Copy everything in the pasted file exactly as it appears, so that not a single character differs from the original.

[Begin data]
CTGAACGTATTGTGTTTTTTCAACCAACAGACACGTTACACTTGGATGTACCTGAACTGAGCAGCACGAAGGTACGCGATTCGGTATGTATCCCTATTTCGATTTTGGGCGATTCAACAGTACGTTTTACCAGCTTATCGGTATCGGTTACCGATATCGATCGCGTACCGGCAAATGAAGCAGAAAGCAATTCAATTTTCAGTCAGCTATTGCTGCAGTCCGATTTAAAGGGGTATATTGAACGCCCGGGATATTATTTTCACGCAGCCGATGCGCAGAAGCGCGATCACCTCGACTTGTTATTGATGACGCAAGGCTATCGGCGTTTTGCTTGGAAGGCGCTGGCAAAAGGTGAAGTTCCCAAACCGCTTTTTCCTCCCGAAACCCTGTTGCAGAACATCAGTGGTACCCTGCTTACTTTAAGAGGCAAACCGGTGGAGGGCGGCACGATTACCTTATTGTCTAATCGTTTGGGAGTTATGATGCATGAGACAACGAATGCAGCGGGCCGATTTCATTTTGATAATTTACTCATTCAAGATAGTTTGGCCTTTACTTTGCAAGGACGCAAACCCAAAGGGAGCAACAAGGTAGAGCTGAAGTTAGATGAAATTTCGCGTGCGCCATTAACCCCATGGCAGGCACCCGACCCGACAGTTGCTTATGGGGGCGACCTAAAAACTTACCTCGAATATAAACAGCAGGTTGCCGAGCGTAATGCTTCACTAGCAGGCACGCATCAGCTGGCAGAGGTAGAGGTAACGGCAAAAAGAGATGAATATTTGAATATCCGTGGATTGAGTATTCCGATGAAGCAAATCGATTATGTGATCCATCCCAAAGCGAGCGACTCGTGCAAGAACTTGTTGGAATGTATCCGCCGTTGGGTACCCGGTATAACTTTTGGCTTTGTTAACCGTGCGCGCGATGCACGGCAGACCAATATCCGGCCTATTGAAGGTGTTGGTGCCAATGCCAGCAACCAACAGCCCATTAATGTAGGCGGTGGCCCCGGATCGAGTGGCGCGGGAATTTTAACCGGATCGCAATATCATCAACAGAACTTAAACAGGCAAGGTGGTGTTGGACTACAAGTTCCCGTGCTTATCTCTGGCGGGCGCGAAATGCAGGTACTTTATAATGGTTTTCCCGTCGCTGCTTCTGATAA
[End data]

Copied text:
CTGAACGTATTGTGTTTTTTCAACCAACAGACACGTTACACTTGGATGTACCTGAACTGAGCAGCACGAAGGTACGCGATTCGGTATGTATCCCTATTTCGATTTTGGGCGATTCAACAGTACGTTTTACCAGCTTATCGGTATCGGTTACCGATATCGATCGCGTACCGGCAAATGAAGCAGAAAGCAATTCAATTTTCAGTCAGCTATTGCTGCAGTCCGATTTAAAGGGGTATATTGAACGCCCGGGATATTATTTTCACGCAGCCGATGCGCAGAAGCGCGATCACCTCGACTTGTTATTGATGACGCAAGGCTATCGGCGTTTTGCTTGGAAGGCGCTGGCAAAAGGTGAAGTTCCCAAACCGCTTTTTCCTCCCGAAACCCTGTTGCAGAACATCAGTGGTACCCTGCTTACTTTAAGAGGCAAACCGGTGGAGGGCGGCACGATTACCTTATTGTCTAATCGTTTGGGAGTTATGATGCATGAGACAACGAATGCAGCGGGCCGATTTCATTTTGATAATTTACTCATTCAAGATAGTTTGGCCTTTACTTTGCAAGGACGCAAACCCAAAGGGAGCAACAAGGTAGAGCTGAAGTTAGATGAAATTTCGCGTGCGCCATTAACCCCATGGCAGGCACCCGACCCGACAGTTGCTTATGGGGGCGACCTAAAAACTTACCTCGAATATAAACAGCAGGTTGCCGAGCGTAATGCTTCACTAGCAGGCACGCATCAGCTGGCAGAGGTAGAGGTAACGGCAAAAAGAGATGAATATTTGAATATCCGTGGATTGAGTATTCCGATGAAGCAAATCGATTATGTGATCCATCCCAAAGCGAGCGACTCGTGCAAGAACTTGTTGGAATGTATCCGCCGTTGGGTACCCGGTATAACTTTTGGCTTTGTTAACCGTGCGCGCGATGCACGGCAGACCAATATCCGGCCTATTGAAGGTGTTGGTGCCAATGCCAGCAACCAACAGCCCATTAATGTAGGCGGTGGCCCCGGATCGAGTGGCGCGGGAATTTTAACCGGATCGCAATATCATCAACAGAACTTAAACAGGCAAGGTGGTGTTGGACTACAAGTTCCCGTGCTTATCTCTGGCGGGCGCGAAATGCAGGTACTTTATAATGGTTTTCCCGTCGCTGCTTCTGATAA